Are planning enforcement laws too weak?

SHAVE (Sustainable Housing for Aylesbury Vale and the Environment) have hit out at Aylesbury Vale Planning Department after breaches from developers have gone unpunished, claiming AVDC advised builders to submit retroactive applications to cover their mistakes.

By The Newsroom
Tuesday, 30th October 2018, 9:12 am
Updated Tuesday, 30th October 2018, 9:20 am
Are planning enforcement laws too weak?
Are planning enforcement laws too weak?

The complaint relates to the following application: 6/A3669/NON | Non Material Amendment sought on planning permission 16/03669/APP relating to the approved dormer window to Plot 11 be replaced with a window in the flank elevation. | High Trees And Land To The Rear Of 13 Brook End Weston Turville Buckinghamshire HP22 5RF

Janette Baxter from Shave said: "The developer made a mistake and installed a side window in the property which will overlook an existing neighbour's property, instead of the approved dormer window which would not.

"It seems as if the developer may have made a "mistake", but has been advised by AVDC to submit an application for retrospective approval.

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"This is totally wrong and happens too often with developers.

"Enforcement seems to be reluctant to act and get the offending window removed and insist that the original approval is followed."

In response, Peter Brown, Group Manager for Regulatory Services:

"We appreciate and understand the importance of ensuring effective planning enforcement and indeed the effect on public confidence in the system.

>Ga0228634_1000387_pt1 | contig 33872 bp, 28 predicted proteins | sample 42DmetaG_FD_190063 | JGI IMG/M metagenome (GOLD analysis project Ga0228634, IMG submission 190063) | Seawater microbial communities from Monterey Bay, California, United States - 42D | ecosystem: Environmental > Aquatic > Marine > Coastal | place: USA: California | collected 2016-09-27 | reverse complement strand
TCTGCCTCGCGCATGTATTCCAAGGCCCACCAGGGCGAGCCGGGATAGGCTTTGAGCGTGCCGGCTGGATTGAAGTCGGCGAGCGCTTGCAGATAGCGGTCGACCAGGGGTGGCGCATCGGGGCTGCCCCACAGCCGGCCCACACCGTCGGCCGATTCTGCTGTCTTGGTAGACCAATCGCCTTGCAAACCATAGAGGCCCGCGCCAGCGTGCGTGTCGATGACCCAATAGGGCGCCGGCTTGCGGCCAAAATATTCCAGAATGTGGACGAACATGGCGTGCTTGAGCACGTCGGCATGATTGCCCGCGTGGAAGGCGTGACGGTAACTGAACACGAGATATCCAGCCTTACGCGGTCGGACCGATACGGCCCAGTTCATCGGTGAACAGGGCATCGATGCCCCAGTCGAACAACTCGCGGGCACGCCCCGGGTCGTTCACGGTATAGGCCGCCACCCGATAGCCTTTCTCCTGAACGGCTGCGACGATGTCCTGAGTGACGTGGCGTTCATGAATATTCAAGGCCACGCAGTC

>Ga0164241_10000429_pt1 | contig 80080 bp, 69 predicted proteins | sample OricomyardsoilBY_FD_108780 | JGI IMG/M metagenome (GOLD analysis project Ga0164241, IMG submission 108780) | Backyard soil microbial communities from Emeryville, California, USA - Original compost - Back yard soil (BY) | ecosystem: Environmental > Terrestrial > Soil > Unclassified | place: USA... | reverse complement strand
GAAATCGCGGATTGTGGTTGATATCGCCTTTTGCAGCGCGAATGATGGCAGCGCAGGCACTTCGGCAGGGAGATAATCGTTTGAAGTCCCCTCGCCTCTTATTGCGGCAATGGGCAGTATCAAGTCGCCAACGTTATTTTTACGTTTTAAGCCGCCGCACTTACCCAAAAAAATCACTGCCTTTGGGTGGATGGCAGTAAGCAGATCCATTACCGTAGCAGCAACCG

"Our work is guided by our enforcement plan, which sets out our general approach and the formal powers available and is based on government guidance. It is a reasonable expectation that developers should adhere to the details approved under the planning permission granted, and we share the frustration and disappointment of local residents where there are departures.

"In cases such as these, we have to consider and balance a range of factors such as the harm arising from the changes in planning terms, along with the proportionality of any action, before embarking on any formal enforcement action. It is not simply the case that if someone does something different to the approved details that enforcement should automatically follow.

"In most cases, we will seek to negotiate the resolution of a breach, which can often include inviting the submission of a planning application, to allow for the circumstances to be fully considered. However, where a breach is serious enough, or causes potentially irreparable harm, formal action will be taken. There are a range of formal enforcement powers available to the Council which can, have and will continue to be utilised appropriately.

"We understand that in this case, local residents might prefer that we commence formal action, such as an enforcement notice. However, inviting a (retrospective) planning application is a proportionate response, and affords the opportunity for local residents and the parish council to make their views known.

"In this case, an application for a non material amendment as opposed to a full application (as suggested to the developer) has been submitted, which is currently being considered and upon which local residents have made their views known and these will be taken into account."

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